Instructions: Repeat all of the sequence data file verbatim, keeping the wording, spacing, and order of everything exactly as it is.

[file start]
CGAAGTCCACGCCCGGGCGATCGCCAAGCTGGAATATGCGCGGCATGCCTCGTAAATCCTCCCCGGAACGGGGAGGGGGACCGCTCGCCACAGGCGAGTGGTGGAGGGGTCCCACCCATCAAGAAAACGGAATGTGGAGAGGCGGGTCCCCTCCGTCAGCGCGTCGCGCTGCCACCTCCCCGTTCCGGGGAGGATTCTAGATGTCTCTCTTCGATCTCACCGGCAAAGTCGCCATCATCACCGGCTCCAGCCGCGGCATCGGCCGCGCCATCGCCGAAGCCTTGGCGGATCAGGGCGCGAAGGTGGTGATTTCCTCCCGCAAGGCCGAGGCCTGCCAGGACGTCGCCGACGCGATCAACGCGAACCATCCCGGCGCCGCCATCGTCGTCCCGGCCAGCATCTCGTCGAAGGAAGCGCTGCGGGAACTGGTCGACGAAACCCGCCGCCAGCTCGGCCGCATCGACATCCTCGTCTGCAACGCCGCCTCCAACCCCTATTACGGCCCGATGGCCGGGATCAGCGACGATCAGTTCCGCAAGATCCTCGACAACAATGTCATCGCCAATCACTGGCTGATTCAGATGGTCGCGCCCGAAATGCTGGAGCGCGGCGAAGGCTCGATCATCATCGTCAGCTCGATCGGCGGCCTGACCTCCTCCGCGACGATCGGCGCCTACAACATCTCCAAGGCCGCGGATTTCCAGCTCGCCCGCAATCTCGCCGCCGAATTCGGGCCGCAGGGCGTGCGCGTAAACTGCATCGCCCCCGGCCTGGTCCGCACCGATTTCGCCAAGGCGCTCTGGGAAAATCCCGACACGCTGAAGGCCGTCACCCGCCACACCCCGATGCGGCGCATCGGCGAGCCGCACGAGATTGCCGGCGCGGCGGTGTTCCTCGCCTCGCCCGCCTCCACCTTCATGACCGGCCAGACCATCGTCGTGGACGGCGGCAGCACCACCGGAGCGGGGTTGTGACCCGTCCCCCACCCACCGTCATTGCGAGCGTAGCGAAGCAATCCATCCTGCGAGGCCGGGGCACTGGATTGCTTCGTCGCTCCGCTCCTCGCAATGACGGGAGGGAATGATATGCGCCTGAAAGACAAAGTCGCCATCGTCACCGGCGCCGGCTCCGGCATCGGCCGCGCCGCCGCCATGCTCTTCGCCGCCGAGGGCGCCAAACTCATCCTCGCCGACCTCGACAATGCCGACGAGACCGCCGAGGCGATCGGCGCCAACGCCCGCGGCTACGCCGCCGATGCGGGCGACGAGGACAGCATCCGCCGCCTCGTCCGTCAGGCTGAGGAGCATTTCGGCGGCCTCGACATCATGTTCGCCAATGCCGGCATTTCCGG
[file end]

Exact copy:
CGAAGTCCACGCCCGGGCGATCGCCAAGCTGGAATATGCGCGGCATGCCTCGTAAATCCTCCCCGGAACGGGGAGGGGGACCGCTCGCCACAGGCGAGTGGTGGAGGGGTCCCACCCATCAAGAAAACGGAATGTGGAGAGGCGGGTCCCCTCCGTCAGCGCGTCGCGCTGCCACCTCCCCGTTCCGGGGAGGATTCTAGATGTCTCTCTTCGATCTCACCGGCAAAGTCGCCATCATCACCGGCTCCAGCCGCGGCATCGGCCGCGCCATCGCCGAAGCCTTGGCGGATCAGGGCGCGAAGGTGGTGATTTCCTCCCGCAAGGCCGAGGCCTGCCAGGACGTCGCCGACGCGATCAACGCGAACCATCCCGGCGCCGCCATCGTCGTCCCGGCCAGCATCTCGTCGAAGGAAGCGCTGCGGGAACTGGTCGACGAAACCCGCCGCCAGCTCGGCCGCATCGACATCCTCGTCTGCAACGCCGCCTCCAACCCCTATTACGGCCCGATGGCCGGGATCAGCGACGATCAGTTCCGCAAGATCCTCGACAACAATGTCATCGCCAATCACTGGCTGATTCAGATGGTCGCGCCCGAAATGCTGGAGCGCGGCGAAGGCTCGATCATCATCGTCAGCTCGATCGGCGGCCTGACCTCCTCCGCGACGATCGGCGCCTACAACATCTCCAAGGCCGCGGATTTCCAGCTCGCCCGCAATCTCGCCGCCGAATTCGGGCCGCAGGGCGTGCGCGTAAACTGCATCGCCCCCGGCCTGGTCCGCACCGATTTCGCCAAGGCGCTCTGGGAAAATCCCGACACGCTGAAGGCCGTCACCCGCCACACCCCGATGCGGCGCATCGGCGAGCCGCACGAGATTGCCGGCGCGGCGGTGTTCCTCGCCTCGCCCGCCTCCACCTTCATGACCGGCCAGACCATCGTCGTGGACGGCGGCAGCACCACCGGAGCGGGGTTGTGACCCGTCCCCCACCCACCGTCATTGCGAGCGTAGCGAAGCAATCCATCCTGCGAGGCCGGGGCACTGGATTGCTTCGTCGCTCCGCTCCTCGCAATGACGGGAGGGAATGATATGCGCCTGAAAGACAAAGTCGCCATCGTCACCGGCGCCGGCTCCGGCATCGGCCGCGCCGCCGCCATGCTCTTCGCCGCCGAGGGCGCCAAACTCATCCTCGCCGACCTCGACAATGCCGACGAGACCGCCGAGGCGATCGGCGCCAACGCCCGCGGCTACGCCGCCGATGCGGGCGACGAGGACAGCATCCGCCGCCTCGTCCGTCAGGCTGAGGAGCATTTCGGCGGCCTCGACATCATGTTCGCCAATGCCGGCATTTCCGG